We’re so excited to finally announce a (somewhat) secret project that we’ve been working on for the past few months: the Nashville location of the Brooklyn-based Urban Cowboy B&B. If you’re an Instagram user or someone who frequently peruses design blogs, you’ve likely seen Urban Cowboy’s exposed wood beams and Southwestern décor popping up all over the Internet, so we were thrilled when they asked us to be a part of their expansion from New York to Nashville.
Urban Cowboy owner Lyon Porter purchased a Victorian mansion in the city's up-and-coming East Nashville neighborhood that was once used as a more traditional B&B. A little over 8 months after our initial conversation, the stuffy, unused building is now the site of one of the most unique and personality-filled hotel alternatives in town — and we couldn’t be prouder to say that our art and woodwork plays a part in many of Urban Cowboy Nashville’s rooms. If you’re planning on checking it out on your next trip through Nashville (or even booking a staycation for adventurous locals), be sure to keep your eyes peeled for these custom 1767 pieces.
This custom wall is made of a decent amount of copper and a hell of a lot of wood. All of the wood that we used was sourced from the home's original walls (that's our jam, as you know), and the copper was Urban Cowboy owner Lyon's idea. While we had never worked with copper prior to this project, we met the challenge head-on (also kind of our jam). We built and tore down the wall's center design four times before it felt right, but it was well worth it in the end.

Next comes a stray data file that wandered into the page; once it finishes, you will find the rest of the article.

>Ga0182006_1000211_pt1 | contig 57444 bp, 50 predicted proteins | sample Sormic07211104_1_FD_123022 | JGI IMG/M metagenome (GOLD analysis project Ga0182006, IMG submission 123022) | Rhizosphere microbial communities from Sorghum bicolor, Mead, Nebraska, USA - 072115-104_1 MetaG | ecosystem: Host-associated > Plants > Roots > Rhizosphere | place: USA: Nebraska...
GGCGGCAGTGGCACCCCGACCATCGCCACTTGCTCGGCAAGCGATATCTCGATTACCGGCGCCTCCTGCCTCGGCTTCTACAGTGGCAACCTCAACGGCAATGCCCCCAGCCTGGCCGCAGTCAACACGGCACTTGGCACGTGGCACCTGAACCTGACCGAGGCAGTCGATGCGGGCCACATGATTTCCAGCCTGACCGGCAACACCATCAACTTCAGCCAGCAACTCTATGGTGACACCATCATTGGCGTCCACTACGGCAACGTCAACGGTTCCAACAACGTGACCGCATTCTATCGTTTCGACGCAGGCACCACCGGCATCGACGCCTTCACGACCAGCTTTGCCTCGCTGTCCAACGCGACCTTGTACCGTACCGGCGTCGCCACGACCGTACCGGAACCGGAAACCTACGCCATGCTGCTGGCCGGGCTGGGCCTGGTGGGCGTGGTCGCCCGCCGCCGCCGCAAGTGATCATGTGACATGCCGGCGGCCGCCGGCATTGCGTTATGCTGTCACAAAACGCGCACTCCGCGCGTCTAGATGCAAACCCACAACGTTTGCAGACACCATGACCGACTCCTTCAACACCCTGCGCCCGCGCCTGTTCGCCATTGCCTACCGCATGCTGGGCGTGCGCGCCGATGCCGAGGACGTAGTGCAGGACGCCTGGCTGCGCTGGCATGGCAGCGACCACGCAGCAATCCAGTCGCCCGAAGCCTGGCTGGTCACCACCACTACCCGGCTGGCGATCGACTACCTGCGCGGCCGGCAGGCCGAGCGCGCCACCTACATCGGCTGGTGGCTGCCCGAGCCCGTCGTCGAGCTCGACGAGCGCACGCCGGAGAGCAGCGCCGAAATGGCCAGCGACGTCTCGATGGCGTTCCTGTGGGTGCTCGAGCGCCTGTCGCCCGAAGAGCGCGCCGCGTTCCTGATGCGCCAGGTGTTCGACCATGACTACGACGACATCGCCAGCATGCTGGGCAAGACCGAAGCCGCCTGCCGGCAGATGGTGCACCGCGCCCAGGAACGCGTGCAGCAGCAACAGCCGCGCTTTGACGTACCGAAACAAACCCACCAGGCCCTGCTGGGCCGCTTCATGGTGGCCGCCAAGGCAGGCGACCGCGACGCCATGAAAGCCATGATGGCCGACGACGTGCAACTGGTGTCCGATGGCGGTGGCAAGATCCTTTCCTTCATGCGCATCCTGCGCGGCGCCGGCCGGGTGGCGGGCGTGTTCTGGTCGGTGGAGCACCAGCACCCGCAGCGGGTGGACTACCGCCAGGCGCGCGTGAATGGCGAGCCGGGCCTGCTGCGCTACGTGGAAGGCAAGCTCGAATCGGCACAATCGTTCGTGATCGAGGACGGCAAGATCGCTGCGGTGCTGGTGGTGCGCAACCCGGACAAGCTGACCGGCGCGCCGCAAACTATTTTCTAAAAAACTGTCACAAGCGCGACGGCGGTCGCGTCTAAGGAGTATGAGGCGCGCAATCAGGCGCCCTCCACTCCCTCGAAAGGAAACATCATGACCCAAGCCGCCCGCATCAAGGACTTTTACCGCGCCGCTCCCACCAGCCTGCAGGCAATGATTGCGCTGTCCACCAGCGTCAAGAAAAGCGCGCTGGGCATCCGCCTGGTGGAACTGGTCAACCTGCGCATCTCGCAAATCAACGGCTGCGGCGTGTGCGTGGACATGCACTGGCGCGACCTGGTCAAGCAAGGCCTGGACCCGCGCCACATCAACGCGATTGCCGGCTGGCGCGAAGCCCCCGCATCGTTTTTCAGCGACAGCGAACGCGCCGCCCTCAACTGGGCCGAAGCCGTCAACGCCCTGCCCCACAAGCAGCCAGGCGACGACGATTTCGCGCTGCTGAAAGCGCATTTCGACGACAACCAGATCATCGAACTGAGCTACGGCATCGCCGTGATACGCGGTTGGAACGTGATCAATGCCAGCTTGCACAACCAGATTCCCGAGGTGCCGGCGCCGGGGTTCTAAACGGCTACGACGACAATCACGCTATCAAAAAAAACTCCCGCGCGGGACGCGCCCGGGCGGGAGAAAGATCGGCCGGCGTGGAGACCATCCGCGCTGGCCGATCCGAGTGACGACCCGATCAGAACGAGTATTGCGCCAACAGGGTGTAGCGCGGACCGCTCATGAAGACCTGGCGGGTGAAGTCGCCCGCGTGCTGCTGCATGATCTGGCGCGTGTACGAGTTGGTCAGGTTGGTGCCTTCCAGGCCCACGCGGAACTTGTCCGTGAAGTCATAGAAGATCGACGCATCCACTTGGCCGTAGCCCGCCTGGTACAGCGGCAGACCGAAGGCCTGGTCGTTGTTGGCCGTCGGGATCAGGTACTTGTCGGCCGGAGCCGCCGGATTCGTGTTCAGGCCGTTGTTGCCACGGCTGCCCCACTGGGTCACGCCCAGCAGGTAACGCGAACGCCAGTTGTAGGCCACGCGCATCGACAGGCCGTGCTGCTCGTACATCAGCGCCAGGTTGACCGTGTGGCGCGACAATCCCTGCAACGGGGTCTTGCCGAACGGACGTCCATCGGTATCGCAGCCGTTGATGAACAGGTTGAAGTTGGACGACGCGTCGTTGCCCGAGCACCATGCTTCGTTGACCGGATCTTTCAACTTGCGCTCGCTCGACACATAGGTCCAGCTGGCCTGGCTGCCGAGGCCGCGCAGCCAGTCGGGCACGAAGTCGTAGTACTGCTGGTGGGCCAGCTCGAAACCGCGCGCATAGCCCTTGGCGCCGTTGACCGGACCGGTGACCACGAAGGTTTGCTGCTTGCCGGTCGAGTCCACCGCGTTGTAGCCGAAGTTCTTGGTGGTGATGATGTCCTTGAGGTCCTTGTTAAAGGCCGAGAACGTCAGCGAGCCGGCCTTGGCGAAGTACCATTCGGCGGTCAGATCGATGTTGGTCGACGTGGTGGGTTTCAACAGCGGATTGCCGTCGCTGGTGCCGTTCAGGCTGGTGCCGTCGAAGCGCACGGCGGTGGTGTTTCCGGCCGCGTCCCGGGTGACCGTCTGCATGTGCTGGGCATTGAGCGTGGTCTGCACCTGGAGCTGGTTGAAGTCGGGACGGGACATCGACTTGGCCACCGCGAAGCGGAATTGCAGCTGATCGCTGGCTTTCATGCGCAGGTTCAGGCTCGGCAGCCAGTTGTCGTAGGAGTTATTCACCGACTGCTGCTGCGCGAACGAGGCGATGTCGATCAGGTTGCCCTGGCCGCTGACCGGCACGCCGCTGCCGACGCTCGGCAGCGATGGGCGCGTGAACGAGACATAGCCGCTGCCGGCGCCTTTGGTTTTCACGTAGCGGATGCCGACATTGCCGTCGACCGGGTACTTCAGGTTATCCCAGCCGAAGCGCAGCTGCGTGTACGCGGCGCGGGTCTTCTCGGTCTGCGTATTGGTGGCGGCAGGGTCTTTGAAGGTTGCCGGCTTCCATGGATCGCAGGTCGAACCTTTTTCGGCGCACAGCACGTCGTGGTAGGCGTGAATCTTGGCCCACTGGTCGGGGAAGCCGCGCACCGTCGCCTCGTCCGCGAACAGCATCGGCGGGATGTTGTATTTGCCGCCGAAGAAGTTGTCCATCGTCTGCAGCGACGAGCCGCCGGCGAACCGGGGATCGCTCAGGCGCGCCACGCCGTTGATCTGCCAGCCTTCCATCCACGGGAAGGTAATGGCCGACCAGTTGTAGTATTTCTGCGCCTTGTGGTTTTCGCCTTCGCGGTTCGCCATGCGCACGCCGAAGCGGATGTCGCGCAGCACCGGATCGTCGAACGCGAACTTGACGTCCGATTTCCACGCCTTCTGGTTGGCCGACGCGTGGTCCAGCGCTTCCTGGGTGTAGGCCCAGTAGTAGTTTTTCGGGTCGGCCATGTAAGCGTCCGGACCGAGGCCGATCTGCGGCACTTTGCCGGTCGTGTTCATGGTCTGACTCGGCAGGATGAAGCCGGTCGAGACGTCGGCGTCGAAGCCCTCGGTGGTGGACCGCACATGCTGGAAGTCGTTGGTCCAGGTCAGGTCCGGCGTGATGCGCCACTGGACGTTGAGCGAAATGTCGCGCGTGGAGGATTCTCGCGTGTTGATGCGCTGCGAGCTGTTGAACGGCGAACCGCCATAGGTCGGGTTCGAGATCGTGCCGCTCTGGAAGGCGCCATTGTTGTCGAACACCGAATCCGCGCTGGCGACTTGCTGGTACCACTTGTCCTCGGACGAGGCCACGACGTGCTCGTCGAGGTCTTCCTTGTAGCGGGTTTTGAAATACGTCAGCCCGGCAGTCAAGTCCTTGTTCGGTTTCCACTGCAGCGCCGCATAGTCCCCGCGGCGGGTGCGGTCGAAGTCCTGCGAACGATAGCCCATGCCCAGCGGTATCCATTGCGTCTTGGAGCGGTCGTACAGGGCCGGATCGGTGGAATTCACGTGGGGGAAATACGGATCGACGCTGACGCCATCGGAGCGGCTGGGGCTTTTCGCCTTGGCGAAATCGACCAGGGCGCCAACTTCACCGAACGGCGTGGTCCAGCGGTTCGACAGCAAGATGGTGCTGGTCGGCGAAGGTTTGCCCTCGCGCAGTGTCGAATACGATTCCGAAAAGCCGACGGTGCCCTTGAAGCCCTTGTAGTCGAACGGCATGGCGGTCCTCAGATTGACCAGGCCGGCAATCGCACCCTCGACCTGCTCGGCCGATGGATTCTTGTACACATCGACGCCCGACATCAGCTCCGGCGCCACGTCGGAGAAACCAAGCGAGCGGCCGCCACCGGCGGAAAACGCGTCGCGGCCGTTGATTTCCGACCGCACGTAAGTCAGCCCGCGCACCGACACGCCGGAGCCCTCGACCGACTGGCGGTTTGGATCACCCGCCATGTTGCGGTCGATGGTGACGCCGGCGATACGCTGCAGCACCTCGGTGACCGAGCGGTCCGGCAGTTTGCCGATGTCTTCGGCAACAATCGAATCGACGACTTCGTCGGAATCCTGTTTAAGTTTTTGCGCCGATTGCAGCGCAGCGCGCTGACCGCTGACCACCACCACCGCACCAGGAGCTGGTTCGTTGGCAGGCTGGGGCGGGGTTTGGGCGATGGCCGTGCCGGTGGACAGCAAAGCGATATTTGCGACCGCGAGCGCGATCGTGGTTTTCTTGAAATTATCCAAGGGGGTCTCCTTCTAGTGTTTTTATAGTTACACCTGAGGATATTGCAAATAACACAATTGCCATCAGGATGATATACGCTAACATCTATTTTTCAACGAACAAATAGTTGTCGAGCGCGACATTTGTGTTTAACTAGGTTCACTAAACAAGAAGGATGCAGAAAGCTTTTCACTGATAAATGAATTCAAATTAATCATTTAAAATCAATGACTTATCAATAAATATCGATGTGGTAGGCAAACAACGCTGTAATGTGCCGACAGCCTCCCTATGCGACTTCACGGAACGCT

Lyon liked the copper look so much that he wanted to extend it throughout the rest of the house. These copper and wood mantles sit in the communal spaces on the first floor.
What's a great bed without a great headboard? We worked with Lyon to design custom headboards for all of the beds in the Cowboy. Some of them are solid copper in starburst shapes, while others extend all the way to the ceiling.
Urban Cowboy's initial credo was to create a space for artists, musicians and interesting people of all kinds to gather, and that's an idea we can certainly get behind. We couldn't be happier to see 1767 pieces find a home in this inspiring space (and now that the work is done, to curl up in one of those rooms ourselves!).